Navigation Links
New Drug Eases Asthma Symptoms
Date:10/18/2007

Blocks inflammatory activity of two immune system molecules, researchers report

THURSDAY, Oct. 18 (HealthDay News) -- A new twist on an old theory of drug treatment for asthma has shown promise in a small, early trial, a California company reports.

The idea is to block the activity of cytokines, immune system molecules believed to play a major role in asthma by causing allergic inflammation.

A number of cytokines have been implicated in asthma, among them interleukin-4 and interleukin-13. A number of drugs aimed at blocking one or the other have met with little success.

The new approach is a single drug, called pitrakinra, which blocks the receptors for both interleukins simultaneously, said Malinda Longphre, director of the clinical department of Aerovance Inc. in Berkeley.

"It has been shown that IL-4 shares receptors with IL-13," Longphre added. "They produce the same response. Our drug blocks the shared receptors, and it appears from the two clinical trials we report that we are able to intervene and inhibit the allergic response throughout."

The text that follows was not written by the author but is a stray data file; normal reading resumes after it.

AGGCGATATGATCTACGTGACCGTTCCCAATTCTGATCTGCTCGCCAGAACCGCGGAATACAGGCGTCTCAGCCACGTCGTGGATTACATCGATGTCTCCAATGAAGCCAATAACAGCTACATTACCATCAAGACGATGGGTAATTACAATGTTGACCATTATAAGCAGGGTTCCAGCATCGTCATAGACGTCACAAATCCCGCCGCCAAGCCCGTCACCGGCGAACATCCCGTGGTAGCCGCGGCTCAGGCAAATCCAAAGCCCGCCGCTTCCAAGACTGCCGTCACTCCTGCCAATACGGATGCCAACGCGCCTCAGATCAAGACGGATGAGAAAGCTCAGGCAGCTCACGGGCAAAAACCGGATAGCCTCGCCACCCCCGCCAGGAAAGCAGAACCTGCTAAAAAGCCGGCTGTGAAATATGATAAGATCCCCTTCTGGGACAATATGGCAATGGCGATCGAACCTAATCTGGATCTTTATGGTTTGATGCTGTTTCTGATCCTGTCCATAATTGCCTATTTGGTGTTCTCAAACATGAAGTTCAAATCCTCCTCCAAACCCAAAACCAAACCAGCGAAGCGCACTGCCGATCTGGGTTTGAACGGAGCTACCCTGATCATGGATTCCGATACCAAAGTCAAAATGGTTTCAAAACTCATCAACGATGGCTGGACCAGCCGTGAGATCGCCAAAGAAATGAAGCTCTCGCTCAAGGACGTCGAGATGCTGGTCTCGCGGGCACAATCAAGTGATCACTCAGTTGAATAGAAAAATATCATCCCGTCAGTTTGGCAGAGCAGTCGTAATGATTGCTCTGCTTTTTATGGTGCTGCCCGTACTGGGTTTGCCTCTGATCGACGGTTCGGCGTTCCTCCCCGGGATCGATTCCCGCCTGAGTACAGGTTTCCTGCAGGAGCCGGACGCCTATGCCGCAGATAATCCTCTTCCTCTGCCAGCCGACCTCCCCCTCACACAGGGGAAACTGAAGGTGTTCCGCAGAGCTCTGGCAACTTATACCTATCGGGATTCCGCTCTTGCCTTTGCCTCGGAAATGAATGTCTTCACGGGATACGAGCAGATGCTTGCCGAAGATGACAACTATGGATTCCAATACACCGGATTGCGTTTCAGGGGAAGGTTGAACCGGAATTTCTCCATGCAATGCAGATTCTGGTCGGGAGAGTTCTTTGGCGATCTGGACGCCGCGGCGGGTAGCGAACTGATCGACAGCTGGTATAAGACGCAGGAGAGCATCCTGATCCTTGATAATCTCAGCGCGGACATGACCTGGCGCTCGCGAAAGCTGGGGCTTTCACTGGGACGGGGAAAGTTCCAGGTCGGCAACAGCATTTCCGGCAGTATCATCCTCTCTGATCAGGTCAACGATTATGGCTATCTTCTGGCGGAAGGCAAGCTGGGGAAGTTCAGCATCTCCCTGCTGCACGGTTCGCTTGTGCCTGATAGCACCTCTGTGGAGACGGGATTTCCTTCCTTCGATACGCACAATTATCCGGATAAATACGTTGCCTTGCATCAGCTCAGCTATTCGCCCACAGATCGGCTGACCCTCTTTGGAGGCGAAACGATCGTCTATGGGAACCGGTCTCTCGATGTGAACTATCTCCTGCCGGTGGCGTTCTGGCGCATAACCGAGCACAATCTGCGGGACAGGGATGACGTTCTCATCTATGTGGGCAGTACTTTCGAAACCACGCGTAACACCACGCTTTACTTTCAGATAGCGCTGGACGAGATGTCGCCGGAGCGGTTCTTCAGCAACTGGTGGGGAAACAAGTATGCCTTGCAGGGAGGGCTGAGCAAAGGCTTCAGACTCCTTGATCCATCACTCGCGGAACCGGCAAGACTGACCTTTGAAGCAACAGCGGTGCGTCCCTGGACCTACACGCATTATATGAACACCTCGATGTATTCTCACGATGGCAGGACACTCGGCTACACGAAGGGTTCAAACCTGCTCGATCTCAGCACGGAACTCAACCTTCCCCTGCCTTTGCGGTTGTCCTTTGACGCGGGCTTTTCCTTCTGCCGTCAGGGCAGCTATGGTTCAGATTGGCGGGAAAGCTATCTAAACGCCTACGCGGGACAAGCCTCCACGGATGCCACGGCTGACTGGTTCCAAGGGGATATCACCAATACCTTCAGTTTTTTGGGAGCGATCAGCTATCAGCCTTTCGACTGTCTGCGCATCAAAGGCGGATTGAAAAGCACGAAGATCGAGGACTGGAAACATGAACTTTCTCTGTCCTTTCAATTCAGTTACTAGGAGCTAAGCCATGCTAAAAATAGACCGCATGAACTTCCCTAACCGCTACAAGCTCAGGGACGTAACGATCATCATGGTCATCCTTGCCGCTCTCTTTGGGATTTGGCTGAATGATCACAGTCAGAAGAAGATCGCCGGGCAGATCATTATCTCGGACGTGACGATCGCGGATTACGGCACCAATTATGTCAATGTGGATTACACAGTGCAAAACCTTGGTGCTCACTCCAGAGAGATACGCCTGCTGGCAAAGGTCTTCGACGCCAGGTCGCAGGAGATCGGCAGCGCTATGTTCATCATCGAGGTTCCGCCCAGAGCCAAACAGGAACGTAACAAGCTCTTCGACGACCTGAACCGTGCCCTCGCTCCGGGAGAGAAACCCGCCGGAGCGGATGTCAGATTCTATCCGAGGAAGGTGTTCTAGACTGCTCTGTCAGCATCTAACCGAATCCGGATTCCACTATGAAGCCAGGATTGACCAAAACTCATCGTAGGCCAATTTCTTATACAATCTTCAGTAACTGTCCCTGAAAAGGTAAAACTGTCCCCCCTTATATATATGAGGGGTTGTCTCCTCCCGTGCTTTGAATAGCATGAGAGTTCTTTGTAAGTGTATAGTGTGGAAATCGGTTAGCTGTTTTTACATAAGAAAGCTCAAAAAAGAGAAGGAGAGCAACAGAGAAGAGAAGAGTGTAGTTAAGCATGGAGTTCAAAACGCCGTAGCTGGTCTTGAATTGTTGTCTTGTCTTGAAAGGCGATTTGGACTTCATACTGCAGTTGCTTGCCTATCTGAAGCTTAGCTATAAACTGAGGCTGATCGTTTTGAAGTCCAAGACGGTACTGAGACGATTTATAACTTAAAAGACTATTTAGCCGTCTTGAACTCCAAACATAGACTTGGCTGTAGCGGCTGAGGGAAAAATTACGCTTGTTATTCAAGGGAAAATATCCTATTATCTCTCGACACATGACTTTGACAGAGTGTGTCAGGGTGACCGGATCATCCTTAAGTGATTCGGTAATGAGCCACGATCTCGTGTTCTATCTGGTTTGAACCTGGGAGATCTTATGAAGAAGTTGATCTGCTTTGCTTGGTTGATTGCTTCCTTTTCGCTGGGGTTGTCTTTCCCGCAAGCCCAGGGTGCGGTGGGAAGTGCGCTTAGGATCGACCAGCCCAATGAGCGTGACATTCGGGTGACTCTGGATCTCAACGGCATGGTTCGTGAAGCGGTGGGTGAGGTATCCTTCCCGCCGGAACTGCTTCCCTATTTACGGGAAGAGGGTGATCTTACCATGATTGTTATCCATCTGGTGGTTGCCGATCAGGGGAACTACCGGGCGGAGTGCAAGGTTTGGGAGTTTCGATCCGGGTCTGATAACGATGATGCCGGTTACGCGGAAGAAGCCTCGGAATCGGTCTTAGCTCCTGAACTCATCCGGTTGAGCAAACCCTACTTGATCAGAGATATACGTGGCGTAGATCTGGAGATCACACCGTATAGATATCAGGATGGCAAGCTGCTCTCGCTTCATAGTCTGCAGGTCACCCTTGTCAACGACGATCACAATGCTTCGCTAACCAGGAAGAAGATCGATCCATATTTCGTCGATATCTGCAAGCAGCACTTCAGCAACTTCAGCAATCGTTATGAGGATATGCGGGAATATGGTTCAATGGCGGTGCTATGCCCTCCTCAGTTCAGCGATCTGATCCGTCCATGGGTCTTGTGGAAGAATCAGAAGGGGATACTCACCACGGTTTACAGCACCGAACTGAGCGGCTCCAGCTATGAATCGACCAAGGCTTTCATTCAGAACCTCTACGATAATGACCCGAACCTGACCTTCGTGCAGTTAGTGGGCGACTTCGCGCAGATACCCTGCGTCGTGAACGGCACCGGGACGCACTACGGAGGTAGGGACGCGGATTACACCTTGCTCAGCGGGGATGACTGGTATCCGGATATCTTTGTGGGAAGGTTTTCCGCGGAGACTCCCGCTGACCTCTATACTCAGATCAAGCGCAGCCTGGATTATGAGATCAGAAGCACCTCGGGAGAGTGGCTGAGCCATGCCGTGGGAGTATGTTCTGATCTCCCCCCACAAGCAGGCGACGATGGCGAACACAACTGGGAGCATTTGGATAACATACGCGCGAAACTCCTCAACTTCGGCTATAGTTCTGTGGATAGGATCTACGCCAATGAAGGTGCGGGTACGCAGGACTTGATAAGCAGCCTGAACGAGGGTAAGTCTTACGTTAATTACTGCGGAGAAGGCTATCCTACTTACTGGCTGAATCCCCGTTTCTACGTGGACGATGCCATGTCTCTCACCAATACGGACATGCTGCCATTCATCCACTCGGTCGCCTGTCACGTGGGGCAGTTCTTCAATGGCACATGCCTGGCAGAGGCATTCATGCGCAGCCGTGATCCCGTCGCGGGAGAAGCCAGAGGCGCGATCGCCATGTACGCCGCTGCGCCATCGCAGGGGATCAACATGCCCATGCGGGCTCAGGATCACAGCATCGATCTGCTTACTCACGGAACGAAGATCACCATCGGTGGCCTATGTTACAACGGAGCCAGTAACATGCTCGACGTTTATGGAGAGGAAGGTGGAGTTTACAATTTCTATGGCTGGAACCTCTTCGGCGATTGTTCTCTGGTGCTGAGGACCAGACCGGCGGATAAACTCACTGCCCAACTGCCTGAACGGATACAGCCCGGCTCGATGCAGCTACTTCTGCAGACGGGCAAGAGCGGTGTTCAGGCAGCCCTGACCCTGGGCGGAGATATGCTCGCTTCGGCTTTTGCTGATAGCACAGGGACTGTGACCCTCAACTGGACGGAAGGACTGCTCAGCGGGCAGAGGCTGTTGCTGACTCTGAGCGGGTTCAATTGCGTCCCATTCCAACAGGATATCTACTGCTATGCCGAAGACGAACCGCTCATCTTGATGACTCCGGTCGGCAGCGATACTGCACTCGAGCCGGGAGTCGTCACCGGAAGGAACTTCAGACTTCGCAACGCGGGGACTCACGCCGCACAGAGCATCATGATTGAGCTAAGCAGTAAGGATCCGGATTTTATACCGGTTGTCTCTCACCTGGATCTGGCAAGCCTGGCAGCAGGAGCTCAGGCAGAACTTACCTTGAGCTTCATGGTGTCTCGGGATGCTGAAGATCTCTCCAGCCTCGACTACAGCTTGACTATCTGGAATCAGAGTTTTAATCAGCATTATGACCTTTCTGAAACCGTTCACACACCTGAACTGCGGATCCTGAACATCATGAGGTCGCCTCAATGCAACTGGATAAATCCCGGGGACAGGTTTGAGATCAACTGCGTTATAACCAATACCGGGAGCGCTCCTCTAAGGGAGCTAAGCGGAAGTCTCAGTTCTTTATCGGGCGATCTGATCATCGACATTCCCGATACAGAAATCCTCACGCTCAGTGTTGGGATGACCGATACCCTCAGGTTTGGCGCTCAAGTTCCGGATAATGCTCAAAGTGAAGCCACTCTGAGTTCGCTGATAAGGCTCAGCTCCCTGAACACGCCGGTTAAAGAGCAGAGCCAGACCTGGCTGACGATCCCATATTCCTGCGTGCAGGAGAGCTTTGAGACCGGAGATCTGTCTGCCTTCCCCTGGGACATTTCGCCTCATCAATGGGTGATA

Results of the two trials are reported in the Oct. 19 issue of The Lancet. In one trial, 12 people with asthma were given daily injections of pitrakinra and then inhaled allergens. One major measure of lung function, forced expiratory volume, was reduced by only 17.1 percent in those taking the drug, compared to a decrease in lung function of 23.1 percent in a group taking a placebo.

In the second study, 16 people with asthma inhaled pitrakinra. The decrease in lung function when exposed to allergens averaged a mere 4.4 percent, compared to a 15.9 percent decrease in lung function for a comparable group that was given placebo.